Jonathan Cohn has posted an article at the New Republic entitled "7 Charts That Prove Obamacare Is Working." I’d like to take a moment to examine the benefits of the ACA Cohn points out, and draw some comparisons with the most popular legislative Single Payer alternative.
Cohn’s article is lengthy, but essentially boils down seven benefits of the law:
- More people have health insurance than before the law was passed.
- People who are getting health insurance are almost certainly better off, based on two recent studies showing improvements in physical and financial health.
- "Winners" (probably) outnumber "Losers" in the new exchanges, in terms of increased premiums.
- Premiums in the exchanges are rising slower than expected.
- Premiums for employers are rising slower than expected.
- Overall healthcare costs are rising at historically low rates.
- The net effect on the budget has been to reduce the federal deficit.
This is all good news. But evidence also shows that a single payer style system could not only achieve all these benefits, but do so in a way that is vastly superior to the Affordable Care Act.
- While more people have health insurance under Obamacare than they did previously, there are still millions of people without health insurance. While this number will likely fall as the exchanges continue to get up and running, the fact remains that under a Single Payer-style system, universal coverage is guaranteed. The motto of single payer advocates has always been "everybody in, nobody out." Even with the mixture of private and public health insurance markets we have now, millions of people still fall through the cracks. The ACA has covered more people, but it can’t cover everyone. Millions still get left out under the ACA.
- Another issue affecting the ACA’s ability to extend health insurance coverage is legal challenges. The ACA has already been hamstrung twice by the U.S. Supreme Court, and may suffer another blow as a recent statutory-based challenge to ACA subsidies works its way through the courts. Single payer, meanwhile, is already Constitutionally sound. Medicare—the equivalent of single payer for American seniors—has withstood Constitutional scrutiny for decades. The U.S. Supreme Court also suggested in its Hobby Lobby decision that publicly-financed healthcare provides a solution to the Constitutional challenges posed by the ACA. So the Constitutionality of Single Payer is not in question like it is with the complicated legal mechanisms of the ACA.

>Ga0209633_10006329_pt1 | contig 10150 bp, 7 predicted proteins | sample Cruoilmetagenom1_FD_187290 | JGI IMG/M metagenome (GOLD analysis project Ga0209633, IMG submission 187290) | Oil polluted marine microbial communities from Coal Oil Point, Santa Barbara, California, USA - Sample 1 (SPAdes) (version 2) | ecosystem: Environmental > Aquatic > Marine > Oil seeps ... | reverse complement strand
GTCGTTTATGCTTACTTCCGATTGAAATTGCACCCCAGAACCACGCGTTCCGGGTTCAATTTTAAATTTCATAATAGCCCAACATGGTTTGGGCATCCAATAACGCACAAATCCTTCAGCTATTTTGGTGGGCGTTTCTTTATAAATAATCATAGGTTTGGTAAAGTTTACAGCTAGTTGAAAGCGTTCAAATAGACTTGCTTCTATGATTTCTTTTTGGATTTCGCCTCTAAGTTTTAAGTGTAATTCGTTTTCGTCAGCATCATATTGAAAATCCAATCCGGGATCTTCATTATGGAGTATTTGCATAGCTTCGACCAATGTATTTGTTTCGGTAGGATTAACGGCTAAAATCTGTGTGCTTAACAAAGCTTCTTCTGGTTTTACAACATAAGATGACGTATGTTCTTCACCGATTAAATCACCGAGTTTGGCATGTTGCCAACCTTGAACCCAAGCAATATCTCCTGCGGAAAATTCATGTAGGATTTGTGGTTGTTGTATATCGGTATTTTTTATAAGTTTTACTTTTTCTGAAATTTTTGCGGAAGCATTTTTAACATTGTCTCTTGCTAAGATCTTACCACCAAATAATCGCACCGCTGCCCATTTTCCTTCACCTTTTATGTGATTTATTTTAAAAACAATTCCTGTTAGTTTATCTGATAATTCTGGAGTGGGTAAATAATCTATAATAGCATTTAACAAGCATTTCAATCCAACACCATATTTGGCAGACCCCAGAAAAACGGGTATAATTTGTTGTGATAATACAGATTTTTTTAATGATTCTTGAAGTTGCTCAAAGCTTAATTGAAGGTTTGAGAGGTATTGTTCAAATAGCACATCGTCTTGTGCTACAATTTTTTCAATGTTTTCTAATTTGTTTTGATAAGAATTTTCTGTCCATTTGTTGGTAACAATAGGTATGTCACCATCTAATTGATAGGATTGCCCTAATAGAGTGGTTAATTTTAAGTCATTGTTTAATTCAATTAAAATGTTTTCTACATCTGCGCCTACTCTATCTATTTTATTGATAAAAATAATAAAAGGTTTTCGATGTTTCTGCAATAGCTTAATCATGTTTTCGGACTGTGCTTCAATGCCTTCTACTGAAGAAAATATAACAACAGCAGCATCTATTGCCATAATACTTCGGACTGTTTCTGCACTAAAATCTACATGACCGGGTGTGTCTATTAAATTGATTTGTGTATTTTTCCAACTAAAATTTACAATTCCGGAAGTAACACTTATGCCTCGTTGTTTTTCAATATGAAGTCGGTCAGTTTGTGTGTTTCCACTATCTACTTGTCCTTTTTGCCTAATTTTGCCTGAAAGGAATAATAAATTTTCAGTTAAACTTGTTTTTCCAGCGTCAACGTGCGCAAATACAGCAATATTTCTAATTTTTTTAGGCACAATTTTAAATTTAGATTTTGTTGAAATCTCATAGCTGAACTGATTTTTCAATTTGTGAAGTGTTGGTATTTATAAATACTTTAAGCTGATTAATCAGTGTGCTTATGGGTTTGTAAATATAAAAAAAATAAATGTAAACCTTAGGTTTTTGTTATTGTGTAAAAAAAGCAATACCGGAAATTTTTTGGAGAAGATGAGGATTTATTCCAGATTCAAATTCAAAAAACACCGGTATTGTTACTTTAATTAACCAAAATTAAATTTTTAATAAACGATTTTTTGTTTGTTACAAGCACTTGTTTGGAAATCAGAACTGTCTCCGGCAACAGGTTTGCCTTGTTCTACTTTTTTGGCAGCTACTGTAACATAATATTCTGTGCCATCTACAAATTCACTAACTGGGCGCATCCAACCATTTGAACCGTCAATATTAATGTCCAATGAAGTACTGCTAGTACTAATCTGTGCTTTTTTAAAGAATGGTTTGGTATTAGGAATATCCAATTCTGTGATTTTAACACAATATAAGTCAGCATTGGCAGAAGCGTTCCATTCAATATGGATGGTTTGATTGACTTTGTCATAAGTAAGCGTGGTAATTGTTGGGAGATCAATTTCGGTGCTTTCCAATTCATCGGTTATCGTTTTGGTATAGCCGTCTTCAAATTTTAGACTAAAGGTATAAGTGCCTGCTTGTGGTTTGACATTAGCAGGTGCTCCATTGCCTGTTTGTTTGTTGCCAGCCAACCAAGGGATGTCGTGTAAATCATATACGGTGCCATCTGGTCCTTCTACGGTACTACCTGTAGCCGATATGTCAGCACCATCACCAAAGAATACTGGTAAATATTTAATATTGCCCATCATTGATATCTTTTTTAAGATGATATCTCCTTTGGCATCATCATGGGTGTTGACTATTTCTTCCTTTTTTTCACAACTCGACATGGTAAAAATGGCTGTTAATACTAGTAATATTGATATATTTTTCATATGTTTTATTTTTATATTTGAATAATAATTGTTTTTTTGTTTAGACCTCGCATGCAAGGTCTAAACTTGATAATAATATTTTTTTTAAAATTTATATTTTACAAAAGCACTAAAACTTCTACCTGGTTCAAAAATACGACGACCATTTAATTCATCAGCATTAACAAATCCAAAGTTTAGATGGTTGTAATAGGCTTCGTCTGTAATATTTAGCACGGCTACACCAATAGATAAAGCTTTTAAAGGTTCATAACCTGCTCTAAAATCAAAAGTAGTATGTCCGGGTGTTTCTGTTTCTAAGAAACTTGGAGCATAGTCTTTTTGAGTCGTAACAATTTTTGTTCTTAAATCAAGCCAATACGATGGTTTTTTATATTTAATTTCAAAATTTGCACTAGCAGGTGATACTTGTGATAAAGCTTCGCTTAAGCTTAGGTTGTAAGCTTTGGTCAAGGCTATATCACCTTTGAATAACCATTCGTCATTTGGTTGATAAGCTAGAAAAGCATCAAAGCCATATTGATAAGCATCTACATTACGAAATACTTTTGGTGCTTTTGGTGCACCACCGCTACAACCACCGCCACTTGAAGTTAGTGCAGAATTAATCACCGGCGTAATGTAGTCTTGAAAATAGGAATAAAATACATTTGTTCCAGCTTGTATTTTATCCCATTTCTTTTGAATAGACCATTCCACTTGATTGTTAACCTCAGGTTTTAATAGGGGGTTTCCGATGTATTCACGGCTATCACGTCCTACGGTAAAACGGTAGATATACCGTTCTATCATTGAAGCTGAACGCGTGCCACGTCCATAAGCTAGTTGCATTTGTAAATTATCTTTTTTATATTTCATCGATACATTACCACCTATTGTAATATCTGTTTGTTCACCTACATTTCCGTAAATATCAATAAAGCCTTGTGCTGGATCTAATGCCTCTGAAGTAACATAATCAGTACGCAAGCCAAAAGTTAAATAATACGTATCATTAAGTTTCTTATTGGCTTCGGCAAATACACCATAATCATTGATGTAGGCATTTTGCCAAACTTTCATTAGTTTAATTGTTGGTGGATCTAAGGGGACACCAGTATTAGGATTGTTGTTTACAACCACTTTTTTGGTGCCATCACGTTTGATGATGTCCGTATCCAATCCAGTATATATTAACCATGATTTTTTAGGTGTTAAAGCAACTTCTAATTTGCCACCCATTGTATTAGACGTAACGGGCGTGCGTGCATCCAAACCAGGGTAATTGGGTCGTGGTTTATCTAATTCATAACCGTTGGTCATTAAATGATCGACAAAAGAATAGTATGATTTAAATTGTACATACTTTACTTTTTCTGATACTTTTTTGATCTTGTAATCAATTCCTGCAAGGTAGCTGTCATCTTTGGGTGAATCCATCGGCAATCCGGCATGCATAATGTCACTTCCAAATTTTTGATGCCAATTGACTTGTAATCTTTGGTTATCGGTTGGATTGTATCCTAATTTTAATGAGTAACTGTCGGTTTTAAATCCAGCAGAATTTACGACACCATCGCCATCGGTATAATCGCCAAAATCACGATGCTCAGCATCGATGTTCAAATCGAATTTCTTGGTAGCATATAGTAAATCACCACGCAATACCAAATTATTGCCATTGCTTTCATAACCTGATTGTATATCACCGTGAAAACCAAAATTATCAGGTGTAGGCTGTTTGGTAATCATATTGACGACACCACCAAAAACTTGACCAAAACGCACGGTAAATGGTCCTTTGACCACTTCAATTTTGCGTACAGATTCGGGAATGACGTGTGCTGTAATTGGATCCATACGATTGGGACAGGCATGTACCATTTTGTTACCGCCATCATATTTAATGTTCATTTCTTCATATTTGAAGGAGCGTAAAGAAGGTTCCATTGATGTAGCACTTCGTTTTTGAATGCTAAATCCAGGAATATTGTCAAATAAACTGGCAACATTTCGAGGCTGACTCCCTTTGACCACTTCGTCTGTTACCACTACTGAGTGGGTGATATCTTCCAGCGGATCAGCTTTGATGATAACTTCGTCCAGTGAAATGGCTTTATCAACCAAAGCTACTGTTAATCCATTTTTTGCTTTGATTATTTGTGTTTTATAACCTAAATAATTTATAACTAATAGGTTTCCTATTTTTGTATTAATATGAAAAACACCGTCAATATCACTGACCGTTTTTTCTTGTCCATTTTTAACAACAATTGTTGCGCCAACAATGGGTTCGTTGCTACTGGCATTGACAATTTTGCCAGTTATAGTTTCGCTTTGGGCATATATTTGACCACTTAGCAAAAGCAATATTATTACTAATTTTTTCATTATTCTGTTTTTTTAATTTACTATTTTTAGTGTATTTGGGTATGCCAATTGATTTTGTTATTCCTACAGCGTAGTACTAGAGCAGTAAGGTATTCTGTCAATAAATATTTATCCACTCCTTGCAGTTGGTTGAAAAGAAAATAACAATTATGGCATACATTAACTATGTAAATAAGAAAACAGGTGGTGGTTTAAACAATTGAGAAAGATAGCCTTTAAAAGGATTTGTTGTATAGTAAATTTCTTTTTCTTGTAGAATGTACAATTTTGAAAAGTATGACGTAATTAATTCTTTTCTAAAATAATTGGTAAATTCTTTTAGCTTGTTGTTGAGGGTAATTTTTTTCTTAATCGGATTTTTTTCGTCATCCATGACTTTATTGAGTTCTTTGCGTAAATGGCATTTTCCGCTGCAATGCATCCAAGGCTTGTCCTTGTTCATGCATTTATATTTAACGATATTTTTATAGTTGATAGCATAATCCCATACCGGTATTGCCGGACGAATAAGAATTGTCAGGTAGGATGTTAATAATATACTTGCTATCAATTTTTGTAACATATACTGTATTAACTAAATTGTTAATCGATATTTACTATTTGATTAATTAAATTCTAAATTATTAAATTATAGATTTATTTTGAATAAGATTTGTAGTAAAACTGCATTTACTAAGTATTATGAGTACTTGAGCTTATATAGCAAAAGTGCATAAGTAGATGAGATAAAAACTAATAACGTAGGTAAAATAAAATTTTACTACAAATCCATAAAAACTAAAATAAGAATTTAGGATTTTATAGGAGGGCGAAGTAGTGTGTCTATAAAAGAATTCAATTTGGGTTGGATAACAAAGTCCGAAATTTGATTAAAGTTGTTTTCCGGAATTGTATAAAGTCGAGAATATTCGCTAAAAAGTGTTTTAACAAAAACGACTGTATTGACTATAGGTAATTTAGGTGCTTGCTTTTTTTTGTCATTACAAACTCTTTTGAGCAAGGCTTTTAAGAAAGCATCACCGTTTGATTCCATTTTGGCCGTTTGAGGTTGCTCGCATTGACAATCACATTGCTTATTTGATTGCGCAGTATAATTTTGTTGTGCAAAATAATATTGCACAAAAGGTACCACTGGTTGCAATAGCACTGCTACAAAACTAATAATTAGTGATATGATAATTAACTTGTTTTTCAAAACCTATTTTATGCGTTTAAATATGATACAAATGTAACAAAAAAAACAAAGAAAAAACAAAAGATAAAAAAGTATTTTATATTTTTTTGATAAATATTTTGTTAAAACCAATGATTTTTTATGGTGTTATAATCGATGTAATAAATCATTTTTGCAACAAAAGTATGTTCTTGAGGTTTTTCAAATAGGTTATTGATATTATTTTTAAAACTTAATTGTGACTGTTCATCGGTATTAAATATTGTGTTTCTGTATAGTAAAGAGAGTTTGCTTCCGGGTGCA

- While it’s great that healthcare costs are rising slower under the ACA, this cost reduction is nothing compared to the potential cost savings of a Single Payer system. Single Payer style healthcare has reduced costs relative the United States in every single jurisdiction it has been implemented. The U.S. spends 2.5 times more on healthcare than the OECD average. Switching to Single Payer would provide a savings of up to $400 billion per year, according to recent estimates. And contrary to common criticism, access to healthcare in countries with universal public health insurance coverage is not the problem it’s been made out to be. Even in countries like Canada, where critics often cite longer wait times for elective procedures, Canadians overwhelmingly prefer their system to the U.S.
- While the “winners” may outnumber the “losers” in the ACA exchanges, under a Single Payer system, there would be no “winners” and “losers” in terms of coverage. Everybody would have access to basic healthcare coverage. People unsatisfied with their coverage will also have the option of purchasing supplemental private insurance, which is a very common (and eminently more affordable) practice in countries with universal public health insurance coverage.
- The overall cost savings under the ACA are negligible when compared to the potential cost savings of Single Payer. In New York, Green Party gubernatorial candidate Howie Hawkins is touting single payer health reform which would pay for a property tax cut for New York residents, according to a State-sponsored study. The functional effect would be a reduction in tax expenditures for 95% of New York residents.
So it’s great that the ACA is starting to realize some of the benefits that the law’s drafters were hoping for. On the other hand, a Single Payer-style system definitely provides an alternative that is cheaper, more effective, and won’t be subject to the endless stream of lawsuits that the infamously-lengthy & prolix ACA law has been subject to. And perhaps more importantly, it would be guaranteed to cover everybody.